A Senate committee has rejected claims Trump Tower was under surveillance by the US government before or after the election.
The statement from Richard Burr – a Republican Senator and Senate Intelligence Committee chairman – dismissed Donald Trump’s claim that his telephones were tapped.
Mr Trump had accused his predecessor Barack Obama of wiretapping Trump Tower during the presidential race.
Mr Burr is one of number of senior politicians who have rejected the allegation.
The news came after President Trump unveiled a $1.15 trillion (£930 billion) budget, proposing a far-reaching overhaul of federal spending that would slash many domestic programmes to finance a big increase for the military and make a down payment on a US-Mexico border wall.
Trump’s plan seeks to upend Washington with cuts to long-promised campaign targets like foreign aid and the Environmental Protection Agency (EPA), as well as strong congressional favourites such as medical research, help for homeless veterans and community development grants.
“A budget that puts America first must make the safety of our people its number one priority – because without safety, there can be no prosperity,” Mr Trump said in a message accompanying his proposed budget that was titled “America First: A Budget Blueprint to Make America Great Again”.
The $54bn (£43.7bn) boost for the military is the largest since President Ronald Reagan’s Pentagon build-up in the 1980s, promising immediate money for troop readiness, the fight against Islamic State militants and procurement of new ships, fighter jets and other weapons.
The 10 per cent Pentagon boost is financed by $54bn in cuts to foreign aid and domestic agencies that had been protected by former President Obama.
The budget goes after the frequent targets of the party’s staunchest conservatives, eliminating the National Endowment for the Arts, legal aid for the poor, low-income heating assistance and the AmeriCorps national service programme established by former President Bill Clinton.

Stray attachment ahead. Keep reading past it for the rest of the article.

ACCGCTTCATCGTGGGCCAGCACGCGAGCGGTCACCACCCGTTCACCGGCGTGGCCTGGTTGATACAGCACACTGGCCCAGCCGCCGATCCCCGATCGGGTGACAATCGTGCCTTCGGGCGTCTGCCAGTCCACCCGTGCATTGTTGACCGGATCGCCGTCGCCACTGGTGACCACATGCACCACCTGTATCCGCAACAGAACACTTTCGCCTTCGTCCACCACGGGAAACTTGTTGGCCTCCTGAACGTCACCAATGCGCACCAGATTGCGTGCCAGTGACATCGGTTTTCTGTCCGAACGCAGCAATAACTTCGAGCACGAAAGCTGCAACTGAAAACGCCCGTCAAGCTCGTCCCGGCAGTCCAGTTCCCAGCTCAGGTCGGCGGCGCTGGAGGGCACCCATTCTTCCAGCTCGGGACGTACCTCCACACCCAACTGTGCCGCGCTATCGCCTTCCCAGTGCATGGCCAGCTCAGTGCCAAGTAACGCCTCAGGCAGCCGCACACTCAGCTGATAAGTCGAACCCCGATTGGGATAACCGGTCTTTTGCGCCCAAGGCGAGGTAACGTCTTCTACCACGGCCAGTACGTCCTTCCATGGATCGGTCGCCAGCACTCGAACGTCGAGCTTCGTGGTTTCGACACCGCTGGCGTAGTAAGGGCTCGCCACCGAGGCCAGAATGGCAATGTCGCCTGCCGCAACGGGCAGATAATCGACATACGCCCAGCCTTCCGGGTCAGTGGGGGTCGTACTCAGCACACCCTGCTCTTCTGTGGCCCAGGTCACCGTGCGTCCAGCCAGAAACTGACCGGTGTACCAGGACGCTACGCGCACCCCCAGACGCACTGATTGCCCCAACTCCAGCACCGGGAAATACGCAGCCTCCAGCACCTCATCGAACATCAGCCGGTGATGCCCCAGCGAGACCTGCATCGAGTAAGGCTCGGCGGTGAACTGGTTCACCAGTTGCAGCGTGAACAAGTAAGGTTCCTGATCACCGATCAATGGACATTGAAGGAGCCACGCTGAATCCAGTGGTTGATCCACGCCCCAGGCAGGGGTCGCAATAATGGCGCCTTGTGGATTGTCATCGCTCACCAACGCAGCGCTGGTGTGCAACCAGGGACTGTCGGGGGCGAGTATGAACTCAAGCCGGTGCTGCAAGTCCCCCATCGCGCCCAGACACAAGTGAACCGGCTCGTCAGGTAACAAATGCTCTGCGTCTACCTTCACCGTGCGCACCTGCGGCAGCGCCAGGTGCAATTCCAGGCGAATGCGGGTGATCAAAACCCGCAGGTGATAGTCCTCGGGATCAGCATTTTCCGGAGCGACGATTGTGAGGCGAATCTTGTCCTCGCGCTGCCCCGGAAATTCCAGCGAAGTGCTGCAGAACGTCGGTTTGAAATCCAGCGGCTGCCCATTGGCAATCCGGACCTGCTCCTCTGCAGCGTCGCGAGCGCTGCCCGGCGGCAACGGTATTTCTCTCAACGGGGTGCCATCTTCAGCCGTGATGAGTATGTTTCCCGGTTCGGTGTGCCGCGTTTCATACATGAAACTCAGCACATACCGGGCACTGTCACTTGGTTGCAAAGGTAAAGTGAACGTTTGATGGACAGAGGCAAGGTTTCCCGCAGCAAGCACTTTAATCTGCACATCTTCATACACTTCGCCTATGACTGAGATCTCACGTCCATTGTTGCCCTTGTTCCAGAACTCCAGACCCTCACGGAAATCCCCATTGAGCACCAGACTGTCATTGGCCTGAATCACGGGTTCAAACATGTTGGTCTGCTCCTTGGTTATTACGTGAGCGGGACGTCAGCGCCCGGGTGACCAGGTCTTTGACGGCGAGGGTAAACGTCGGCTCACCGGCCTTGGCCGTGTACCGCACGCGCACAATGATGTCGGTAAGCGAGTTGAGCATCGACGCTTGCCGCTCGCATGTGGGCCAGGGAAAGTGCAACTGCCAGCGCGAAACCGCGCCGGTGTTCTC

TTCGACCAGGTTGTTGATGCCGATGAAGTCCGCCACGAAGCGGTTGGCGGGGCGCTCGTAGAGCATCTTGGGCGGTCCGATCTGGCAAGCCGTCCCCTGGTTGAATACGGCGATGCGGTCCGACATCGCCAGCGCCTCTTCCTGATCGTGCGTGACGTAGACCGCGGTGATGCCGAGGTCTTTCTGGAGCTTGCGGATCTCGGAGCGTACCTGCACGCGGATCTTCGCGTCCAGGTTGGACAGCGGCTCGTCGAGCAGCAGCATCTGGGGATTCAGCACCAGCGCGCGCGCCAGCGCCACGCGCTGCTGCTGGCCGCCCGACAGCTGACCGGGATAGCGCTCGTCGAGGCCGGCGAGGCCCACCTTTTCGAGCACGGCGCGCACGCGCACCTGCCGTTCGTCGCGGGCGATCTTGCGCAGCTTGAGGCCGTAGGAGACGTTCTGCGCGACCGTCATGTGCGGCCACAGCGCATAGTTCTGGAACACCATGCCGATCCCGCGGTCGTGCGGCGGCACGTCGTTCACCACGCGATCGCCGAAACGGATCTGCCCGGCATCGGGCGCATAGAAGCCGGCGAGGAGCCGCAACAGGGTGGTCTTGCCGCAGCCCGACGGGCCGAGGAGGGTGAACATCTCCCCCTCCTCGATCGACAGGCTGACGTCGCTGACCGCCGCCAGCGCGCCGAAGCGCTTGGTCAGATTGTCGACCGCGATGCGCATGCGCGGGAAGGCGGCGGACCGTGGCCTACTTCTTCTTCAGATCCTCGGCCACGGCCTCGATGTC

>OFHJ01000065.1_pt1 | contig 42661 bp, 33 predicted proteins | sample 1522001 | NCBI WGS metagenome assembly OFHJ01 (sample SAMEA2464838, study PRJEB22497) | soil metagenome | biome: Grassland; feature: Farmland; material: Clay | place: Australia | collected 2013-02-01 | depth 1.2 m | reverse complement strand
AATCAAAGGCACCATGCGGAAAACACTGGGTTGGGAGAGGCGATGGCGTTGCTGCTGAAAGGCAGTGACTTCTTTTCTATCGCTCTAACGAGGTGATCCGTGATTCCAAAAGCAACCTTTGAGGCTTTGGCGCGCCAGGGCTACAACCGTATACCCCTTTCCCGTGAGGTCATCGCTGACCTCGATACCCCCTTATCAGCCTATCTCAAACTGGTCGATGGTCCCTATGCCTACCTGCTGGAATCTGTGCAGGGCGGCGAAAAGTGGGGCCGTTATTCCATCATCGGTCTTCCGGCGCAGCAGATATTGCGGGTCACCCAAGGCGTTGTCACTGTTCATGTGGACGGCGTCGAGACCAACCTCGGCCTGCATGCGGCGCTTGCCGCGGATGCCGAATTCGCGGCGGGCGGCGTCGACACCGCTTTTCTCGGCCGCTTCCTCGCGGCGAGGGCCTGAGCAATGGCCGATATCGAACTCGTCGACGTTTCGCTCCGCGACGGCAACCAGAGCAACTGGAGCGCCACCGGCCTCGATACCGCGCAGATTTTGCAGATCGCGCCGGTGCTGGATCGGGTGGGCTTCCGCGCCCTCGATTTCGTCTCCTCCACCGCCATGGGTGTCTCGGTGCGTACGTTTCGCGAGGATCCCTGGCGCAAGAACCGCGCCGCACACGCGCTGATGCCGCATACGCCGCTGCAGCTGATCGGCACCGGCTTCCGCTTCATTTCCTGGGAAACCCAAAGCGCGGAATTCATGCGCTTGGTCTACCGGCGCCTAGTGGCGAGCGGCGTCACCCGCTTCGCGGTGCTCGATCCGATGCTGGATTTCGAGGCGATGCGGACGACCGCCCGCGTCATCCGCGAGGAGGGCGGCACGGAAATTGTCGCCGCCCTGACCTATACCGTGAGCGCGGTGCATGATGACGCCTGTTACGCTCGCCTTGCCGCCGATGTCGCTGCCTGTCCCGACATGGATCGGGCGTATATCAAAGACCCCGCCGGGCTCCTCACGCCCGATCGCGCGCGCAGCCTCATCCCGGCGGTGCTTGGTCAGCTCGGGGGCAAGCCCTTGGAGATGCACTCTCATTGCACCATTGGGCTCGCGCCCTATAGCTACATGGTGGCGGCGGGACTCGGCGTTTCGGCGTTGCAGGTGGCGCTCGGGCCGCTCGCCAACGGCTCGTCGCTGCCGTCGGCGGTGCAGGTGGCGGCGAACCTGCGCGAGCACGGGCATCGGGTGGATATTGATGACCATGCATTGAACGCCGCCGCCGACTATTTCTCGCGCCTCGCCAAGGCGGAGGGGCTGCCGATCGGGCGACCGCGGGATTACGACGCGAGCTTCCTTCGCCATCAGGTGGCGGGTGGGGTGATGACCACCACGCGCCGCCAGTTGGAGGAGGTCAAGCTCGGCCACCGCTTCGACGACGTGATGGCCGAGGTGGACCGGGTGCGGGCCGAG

Such programmes were the focus of lengthy battles dating to the Republican takeover of Congress in 1995 and have survived previous attempts to eliminate them.
Politicians will have the final say on Trump’s proposal in the arduous budget process, and many of the cuts will be deemed dead on arrival.
White House budget director Mick Mulvaney acknowledged to reporters that passing the cuts could be an uphill struggle and said the administration would negotiate over replacement cuts.
Mr Mulvaney also went after Republican favourites, including aid to rural schools and health research, while eliminating subsidies for rural air service and the federal flood insurance programme that’s a linchpin for the real estate market, especially in coastal southern states and the Northeast.
Trump’s allies Capitol Hill gave it only grudging praise, if any. “Congress has the power of the purse,” reminded House Appropriations Committee Chairman Rodney Frelinghuysen. “I look forward to reviewing this,” said House Speaker Paul Ryan.
“This is not a take-it-or-leave-it budget,” Mr Mulvaney admitted.
Law enforcement agencies like the FBI would be spared, while the border wall would receive an immediate $1.4bn (£1.13bn) infusion, with another $2.6bn (£2.1bn) planned for the 2018 budget year. Mr Trump repeatedly claimed during the campaign that Mexico would pay for the wall when, in fact, US taxpayers will foot the bill. Twelve of the government’s 15 Cabinet agencies would absorb cuts under the president’s proposal.